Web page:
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Handful of huckleberries

Huckleberries to Weyerhauser to renewing an agreement with Montana to allow continued public access on the timber company’s lands in this state, which it purchased from Plum Creek last year. The one-year agreement continues a decades-long tradition of public access to some 880,000 privately owned acres in Montana.

Chokecherries to the Chinese tourist who left a boardwalk in Yellowstone National Park to collect water from Mammoth Hot Springs – little more than a week after another man left a boardwalk at Norris Geyser Basin, fell into a hot spring and died. That incident occurred just days after a teenager fell into an Upper Geyser Basin pool and was badly burned. And let’s not forget three Canadian men who recently trampled the fragile thermal features around the Grand Prismatic Spring after leaving the boardwalk. The Chinese man has been given a $1,000 fine – a small price to pay compared to the damage he could have caused to himself and to the unique geothermal features of Yellowstone National Park.

Huckleberries to Boeing for recognizing the engineering and technical expertise at S&K Global Solutions, a company headquartered in Polson on the Flathead Indian Reservation and owned by the Confederated Salish and Kootenai Tribes. The company counts about 160 people in six locations, and recently learned that it has been awarded a subcontract worth at least $50 million. Boeing awarded a total $200 million in subcontracts to small business to complete work for NASA and the International Space Station.

Chokecherries to the person or persons who left a French bulldog in a hot car in the parking lot at Sam’s Club in Billings. The dog died on June 3, a day when temperatures reached 80 degrees. Billings Animal Control is investigating, and companion animal advocates across Montana are reminding pet owners to make other arrangements for their dogs rather than leave them in a vehicle on a hot day.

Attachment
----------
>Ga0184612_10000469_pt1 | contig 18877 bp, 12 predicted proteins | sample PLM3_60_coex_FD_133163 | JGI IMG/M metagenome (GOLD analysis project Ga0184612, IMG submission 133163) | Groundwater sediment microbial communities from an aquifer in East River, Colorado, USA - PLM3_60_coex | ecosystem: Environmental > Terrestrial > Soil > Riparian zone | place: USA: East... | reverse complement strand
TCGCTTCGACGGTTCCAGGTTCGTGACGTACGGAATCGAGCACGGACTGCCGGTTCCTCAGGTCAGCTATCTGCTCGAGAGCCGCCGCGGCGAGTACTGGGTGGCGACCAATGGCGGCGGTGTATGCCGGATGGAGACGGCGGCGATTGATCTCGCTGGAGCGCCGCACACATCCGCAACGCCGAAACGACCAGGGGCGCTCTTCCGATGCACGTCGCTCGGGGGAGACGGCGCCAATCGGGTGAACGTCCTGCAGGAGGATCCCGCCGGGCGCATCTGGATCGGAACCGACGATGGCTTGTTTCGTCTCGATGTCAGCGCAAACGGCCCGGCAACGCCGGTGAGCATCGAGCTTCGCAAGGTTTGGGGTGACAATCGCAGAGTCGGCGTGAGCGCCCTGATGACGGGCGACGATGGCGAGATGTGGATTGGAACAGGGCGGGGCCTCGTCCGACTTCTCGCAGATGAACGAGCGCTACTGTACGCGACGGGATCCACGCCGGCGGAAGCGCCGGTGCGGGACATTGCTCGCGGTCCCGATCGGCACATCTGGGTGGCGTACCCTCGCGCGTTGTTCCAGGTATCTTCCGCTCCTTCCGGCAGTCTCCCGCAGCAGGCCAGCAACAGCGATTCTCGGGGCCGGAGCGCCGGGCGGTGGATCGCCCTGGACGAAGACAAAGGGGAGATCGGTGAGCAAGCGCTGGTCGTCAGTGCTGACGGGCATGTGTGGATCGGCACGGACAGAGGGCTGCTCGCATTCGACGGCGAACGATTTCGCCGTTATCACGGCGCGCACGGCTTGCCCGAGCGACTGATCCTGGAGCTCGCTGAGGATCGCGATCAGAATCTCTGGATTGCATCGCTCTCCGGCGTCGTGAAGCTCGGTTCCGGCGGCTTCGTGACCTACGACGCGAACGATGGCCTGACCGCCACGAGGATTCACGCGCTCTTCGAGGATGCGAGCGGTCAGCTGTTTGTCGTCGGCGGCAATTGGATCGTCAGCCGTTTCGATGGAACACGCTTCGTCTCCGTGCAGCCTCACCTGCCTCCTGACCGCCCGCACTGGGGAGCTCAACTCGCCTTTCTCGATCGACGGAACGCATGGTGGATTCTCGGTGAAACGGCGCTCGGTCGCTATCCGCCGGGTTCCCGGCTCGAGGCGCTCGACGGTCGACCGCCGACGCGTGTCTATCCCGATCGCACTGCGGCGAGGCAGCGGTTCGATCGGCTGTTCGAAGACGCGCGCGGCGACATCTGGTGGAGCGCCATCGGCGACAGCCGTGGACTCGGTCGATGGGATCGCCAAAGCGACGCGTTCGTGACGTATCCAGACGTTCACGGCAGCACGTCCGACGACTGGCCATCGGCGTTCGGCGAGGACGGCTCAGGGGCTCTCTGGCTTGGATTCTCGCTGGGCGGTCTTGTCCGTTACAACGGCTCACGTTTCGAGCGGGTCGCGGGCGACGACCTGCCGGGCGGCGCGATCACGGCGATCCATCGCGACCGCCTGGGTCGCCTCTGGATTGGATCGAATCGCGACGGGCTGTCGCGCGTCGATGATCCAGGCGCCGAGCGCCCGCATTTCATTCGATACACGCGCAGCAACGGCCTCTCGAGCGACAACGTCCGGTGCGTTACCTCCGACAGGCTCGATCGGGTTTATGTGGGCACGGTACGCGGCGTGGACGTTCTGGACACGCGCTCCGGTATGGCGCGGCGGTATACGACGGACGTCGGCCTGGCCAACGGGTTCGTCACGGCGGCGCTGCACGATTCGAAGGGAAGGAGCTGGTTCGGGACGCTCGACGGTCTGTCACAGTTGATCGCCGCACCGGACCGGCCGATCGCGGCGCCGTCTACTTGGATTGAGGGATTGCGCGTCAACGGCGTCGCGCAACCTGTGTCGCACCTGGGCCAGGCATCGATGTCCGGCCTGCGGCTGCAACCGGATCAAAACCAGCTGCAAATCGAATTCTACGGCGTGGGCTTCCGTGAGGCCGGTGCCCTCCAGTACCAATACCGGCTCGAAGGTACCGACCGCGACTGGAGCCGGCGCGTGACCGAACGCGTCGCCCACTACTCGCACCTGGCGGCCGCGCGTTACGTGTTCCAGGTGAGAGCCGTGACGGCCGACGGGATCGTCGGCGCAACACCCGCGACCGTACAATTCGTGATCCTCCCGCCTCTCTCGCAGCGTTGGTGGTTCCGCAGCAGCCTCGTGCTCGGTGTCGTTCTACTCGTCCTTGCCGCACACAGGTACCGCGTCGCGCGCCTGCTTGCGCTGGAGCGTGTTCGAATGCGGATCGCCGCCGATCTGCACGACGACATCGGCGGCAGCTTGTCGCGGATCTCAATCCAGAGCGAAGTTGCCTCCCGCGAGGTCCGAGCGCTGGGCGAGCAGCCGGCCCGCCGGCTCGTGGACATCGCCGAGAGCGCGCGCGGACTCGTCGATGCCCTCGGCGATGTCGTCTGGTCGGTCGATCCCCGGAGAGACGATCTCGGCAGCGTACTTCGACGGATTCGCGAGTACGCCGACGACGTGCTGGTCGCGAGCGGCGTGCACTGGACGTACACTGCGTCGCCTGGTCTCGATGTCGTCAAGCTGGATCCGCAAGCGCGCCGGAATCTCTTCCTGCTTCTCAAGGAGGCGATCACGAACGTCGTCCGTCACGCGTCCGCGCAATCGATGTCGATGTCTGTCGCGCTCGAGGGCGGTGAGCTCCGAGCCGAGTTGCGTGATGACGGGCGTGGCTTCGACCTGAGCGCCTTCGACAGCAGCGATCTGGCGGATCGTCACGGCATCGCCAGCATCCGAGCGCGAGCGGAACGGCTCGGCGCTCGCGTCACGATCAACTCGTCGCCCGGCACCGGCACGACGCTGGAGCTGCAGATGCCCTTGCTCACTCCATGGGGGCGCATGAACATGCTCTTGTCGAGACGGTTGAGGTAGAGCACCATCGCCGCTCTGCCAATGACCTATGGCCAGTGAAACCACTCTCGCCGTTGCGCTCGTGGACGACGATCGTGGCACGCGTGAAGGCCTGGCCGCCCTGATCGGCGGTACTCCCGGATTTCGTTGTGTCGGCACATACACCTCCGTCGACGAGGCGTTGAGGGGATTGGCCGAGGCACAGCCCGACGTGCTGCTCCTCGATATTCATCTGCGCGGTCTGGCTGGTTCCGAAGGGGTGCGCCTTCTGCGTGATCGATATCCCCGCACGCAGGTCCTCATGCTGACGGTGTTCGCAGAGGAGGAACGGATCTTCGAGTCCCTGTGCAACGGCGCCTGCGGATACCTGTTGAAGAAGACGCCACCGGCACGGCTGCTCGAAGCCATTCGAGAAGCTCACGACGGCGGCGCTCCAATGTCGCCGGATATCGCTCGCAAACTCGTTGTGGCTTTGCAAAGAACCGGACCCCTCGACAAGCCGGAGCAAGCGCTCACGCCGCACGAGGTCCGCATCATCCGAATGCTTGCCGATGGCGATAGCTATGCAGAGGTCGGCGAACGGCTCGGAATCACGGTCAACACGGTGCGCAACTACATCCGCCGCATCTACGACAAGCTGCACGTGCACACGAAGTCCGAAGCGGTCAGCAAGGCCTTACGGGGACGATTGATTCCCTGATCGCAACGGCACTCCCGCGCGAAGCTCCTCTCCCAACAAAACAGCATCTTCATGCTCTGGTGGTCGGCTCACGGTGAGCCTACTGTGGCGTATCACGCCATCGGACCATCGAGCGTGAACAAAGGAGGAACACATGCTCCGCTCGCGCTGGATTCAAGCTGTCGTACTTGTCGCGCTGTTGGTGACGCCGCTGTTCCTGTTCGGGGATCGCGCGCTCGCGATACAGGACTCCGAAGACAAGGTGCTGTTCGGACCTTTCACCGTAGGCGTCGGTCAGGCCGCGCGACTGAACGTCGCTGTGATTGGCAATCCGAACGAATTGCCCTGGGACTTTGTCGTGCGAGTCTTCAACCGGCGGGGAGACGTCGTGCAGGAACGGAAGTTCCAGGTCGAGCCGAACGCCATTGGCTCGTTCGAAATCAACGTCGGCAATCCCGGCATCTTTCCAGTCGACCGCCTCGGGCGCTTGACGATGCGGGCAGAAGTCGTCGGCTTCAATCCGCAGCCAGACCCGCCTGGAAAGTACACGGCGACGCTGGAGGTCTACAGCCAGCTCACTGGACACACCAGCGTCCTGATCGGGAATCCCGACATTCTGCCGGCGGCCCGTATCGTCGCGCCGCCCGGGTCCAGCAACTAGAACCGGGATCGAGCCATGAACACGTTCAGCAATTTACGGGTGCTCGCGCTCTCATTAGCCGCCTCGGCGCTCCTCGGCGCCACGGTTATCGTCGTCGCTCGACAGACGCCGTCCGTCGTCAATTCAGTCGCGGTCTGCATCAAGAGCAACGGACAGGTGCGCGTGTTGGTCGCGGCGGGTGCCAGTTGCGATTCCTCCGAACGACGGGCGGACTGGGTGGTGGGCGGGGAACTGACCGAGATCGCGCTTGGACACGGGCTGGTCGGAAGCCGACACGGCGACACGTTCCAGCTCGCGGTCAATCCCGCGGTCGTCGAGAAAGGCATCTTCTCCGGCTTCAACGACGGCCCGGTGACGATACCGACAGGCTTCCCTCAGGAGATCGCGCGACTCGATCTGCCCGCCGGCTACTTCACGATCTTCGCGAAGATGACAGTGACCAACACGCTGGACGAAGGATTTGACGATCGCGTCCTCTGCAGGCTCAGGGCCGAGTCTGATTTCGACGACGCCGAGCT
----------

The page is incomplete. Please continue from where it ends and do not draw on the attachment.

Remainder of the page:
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Huckleberries to U.S. Sen. Steve Daines for seeing the Protecting our Infrastructure of Pipelines and Enhancing Safety Act of 2016 passed by Congress and headed for the president’s desk. Daines was one of five cosponsors of the bill, which reauthorizes the Pipeline and Hazardous Materials Safety Administration through fiscal year 2019, and allows the administration to hire much-needed pipeline inspectors and analysts, among other important safety measures. The bill combines provisions of bills from the House Energy and Commerce Committee and the House Transportation and Infrastructure Committee with aspects of the SAFE PIPES Act, which Daines introduced last November.

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Missoulian editorial board: Publisher Mark Heintzelman and Opinion Editor Tyler Christensen.

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